Why Students Should Be Voting in the Election

It’s all over the news recently that Theresa May has called for a snap election, and it hasn’t been received too well. One of the reasons for this is definitely that back in September, 2016, May promised that the next election will be in 2020.

The other main reason for the election being called is that May wants to strengthen her position in government ahead of the upcoming triggering of Brexit, where Britain is set to leave the EU’s common market. After David Cameron called for the Brexit vote last year, he resigned due to losing one of the most important campaigns of his political career. Now, May is left to pick up the pieces. But the upcoming election gives us the opportunity to put the job into somebody else’s hands.

Many of the British people are stuck at this moment. Who can we trust? It seems that every politician has their flaws, and the leaders of the main parties don’t seem fit to run our country. But not voting is a wasted vote, of course. That’s why it’s important that every student who is able to vote does. The young people of our country are the ones paving the way for our generation and the one after us. The decisions made now decide our future as a country – a country most of us will live in for the rest of our lives. So how do we decide who to vote for? First off, we look at what the two main parties stand for.

Theresa May – Conservative Party:

  • In the face of leaving the EU, May vies for ‘hard Brexit,’ claiming that there won’t be one foot left in the EU’s common market. She’s in talks with Brussels to begin trade negotiations.
  • May has proposed a cap on energy bills for gas and electricity.
  • Despite moving away from their immigration policies a little, the Conservative party want to cut back on the amount of people we allow into the country, and be selective about who will be invited on to our soil.
  • Theresa May hopes to extend our trade routes outside of Europe and seek friendships globally.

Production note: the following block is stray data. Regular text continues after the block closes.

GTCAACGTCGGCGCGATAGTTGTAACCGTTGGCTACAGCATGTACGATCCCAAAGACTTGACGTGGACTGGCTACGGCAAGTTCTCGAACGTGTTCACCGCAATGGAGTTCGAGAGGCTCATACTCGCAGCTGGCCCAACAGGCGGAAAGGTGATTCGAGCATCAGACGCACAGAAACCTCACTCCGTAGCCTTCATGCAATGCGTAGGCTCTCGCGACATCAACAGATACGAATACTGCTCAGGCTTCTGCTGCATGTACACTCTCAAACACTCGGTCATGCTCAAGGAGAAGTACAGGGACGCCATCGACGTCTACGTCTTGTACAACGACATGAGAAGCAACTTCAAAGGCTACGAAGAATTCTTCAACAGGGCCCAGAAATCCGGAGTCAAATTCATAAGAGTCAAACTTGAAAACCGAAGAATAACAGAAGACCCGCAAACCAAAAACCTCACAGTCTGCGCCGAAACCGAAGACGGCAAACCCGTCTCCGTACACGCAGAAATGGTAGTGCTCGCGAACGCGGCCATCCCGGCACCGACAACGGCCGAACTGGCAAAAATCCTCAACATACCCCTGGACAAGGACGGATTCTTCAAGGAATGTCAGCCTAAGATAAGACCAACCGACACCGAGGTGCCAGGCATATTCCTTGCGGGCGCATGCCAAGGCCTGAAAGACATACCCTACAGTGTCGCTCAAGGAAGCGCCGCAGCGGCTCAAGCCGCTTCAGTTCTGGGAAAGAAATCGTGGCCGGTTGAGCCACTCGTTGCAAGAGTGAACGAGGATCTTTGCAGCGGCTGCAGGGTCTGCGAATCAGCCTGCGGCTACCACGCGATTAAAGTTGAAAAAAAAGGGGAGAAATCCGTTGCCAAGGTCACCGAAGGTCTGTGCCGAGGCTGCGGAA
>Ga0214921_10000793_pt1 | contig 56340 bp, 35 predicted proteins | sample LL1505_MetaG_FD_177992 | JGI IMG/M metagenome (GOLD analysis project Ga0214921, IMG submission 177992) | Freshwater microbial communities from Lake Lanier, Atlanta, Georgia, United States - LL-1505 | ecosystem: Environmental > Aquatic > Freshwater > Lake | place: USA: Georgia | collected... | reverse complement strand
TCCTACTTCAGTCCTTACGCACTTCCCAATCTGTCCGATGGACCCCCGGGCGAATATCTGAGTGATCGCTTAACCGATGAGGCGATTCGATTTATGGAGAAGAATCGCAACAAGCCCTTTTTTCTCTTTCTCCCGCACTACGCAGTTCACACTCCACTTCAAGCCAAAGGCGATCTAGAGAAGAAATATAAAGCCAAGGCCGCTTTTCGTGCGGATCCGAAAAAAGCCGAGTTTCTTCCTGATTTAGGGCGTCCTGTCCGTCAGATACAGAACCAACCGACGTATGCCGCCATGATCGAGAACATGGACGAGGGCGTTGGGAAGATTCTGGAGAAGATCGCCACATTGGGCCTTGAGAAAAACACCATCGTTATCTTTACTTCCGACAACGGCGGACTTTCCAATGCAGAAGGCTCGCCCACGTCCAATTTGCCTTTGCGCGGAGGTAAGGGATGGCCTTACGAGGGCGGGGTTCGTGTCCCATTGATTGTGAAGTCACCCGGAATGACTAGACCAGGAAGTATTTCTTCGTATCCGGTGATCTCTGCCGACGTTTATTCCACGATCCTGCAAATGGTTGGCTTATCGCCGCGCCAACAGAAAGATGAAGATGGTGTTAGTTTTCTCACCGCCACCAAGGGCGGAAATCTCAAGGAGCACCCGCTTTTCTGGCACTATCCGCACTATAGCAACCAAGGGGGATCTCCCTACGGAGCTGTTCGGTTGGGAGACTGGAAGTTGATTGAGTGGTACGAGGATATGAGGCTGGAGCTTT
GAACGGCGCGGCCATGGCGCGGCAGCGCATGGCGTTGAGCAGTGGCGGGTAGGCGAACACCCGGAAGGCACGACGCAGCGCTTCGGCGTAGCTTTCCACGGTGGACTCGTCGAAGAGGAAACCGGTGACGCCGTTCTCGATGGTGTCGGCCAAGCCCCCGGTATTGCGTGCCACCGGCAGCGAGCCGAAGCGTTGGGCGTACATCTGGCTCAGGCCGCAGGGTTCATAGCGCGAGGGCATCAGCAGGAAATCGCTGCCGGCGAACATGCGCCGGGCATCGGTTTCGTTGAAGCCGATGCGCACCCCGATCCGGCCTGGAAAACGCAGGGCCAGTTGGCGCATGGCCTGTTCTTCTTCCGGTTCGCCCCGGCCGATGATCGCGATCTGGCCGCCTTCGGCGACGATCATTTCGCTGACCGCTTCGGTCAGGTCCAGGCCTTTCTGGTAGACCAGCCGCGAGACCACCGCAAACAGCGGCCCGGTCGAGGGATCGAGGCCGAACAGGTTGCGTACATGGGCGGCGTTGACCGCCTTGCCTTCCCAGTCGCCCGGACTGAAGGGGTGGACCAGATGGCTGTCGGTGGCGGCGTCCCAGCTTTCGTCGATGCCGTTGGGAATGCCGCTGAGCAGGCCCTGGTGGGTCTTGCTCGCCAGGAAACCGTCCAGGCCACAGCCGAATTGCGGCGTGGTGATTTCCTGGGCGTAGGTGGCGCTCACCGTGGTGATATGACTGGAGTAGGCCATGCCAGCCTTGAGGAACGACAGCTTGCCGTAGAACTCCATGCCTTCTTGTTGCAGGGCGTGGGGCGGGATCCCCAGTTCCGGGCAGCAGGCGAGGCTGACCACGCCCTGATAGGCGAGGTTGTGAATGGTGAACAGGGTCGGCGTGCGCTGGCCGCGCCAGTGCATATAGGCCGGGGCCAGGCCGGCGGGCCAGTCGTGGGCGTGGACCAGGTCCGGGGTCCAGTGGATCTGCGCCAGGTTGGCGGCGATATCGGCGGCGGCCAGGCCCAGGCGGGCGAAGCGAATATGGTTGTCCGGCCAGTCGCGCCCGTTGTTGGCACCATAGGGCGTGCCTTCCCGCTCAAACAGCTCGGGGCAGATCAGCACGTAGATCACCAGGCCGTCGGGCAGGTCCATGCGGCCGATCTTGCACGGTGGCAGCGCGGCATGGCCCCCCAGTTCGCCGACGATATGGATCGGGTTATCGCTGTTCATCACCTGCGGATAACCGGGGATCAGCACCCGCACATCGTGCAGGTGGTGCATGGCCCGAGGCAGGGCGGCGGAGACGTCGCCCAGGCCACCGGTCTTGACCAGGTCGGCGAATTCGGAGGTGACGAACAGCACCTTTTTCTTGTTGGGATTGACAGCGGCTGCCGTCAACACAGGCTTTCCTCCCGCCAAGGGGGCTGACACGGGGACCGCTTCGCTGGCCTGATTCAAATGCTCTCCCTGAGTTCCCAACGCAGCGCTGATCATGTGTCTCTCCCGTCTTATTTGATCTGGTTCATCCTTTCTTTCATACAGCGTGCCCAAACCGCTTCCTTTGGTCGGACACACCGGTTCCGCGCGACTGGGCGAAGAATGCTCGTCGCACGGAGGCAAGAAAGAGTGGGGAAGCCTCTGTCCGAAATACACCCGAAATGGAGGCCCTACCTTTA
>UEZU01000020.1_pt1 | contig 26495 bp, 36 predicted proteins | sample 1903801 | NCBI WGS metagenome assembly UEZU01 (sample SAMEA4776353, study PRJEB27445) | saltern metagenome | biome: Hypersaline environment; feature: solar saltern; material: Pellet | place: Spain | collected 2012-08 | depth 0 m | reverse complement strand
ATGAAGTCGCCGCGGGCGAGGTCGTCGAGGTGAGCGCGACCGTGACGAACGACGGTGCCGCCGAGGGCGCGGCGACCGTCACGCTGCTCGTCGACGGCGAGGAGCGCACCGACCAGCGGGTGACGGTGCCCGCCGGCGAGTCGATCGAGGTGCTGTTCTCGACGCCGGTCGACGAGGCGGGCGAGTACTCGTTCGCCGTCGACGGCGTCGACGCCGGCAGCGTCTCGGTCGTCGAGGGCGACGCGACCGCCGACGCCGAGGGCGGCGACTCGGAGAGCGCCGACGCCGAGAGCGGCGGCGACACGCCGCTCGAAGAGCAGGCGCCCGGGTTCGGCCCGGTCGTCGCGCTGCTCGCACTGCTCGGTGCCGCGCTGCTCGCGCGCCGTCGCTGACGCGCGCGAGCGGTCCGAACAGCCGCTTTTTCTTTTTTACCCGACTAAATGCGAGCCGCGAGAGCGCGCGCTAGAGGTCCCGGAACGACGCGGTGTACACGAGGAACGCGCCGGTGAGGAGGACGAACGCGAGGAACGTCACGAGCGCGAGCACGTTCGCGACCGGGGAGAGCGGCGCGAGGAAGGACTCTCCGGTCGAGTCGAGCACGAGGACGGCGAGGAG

• The Conservative party plans to bring down the prices of housing.
  • Theresa May hopes to put into place measures to improve the mental healthcare system, prioritising those in schools and in the workplace.

Jeremy Corbyn – Labour Party:

  • In a subtle attack of the Conservative party, Corbyn stated ‘I welcome the prime minister’s decision to give the British people the chance to vote for a government that will put the interests of the majority first. Labour will be offering the country an effective alternative to a government that has failed to rebuild the economy, delivered falling living standards and damaging cuts to our schools and N.H.S.’
  • There’s talk on four new bank holidays being introduced if the Labour party win.
  • Corbyn has stated that he wants to lead the country through the difficult times post-Brexit and fix the mess leaving the EU will bring.
  • In a recent statement, the Labour party claimed that if they get into power, they’ll raise the national minimum wage, which could boost the pay of over 5 million Brits. In this way, Corbyn hopes to cut back on the reliance of benefits and make living standards better.
  • Corbyn also plans to aid younger workers between the ages of 21 and 24 by giving them equal pay to those over the age of 25.
  • The Labour party plan to provide free school meals for all primary school children by adding 20% VAT to private school fees.
  • Corbyn hopes to preserve smaller classrooms, so that each child gets the attention they need to drive their education. More funding will be put into school libraries and keeping good teachers working in schools.

In other election news, the Green Party want to lower the voting age to 16, and the Liberal Democrat leader, Tim Farron, has claimed he won’t enter a coalition with either of the leading parties. This could significantly decrease Labour’s chances of being elected, according to the polls. That means that if you’re a supporter of Labour, they’ll need every vote they can get.

Meanwhile, the Scottish National Party still have hopes of remaining in the EU, so it’s all still up in the air for Scotland. The Green party are seeking coalitions with the Liberal Democrats or the Scottish National Party, while UKIP are on unbalanced grounds since the approval of Brexit and the departure of their controversial leader, Nigel Farage..

Currently in the polls, the Conservative party are way ahead, and looking likely to win. Want to change that? Get down to the polling station on election day.

by Hayley Anderton


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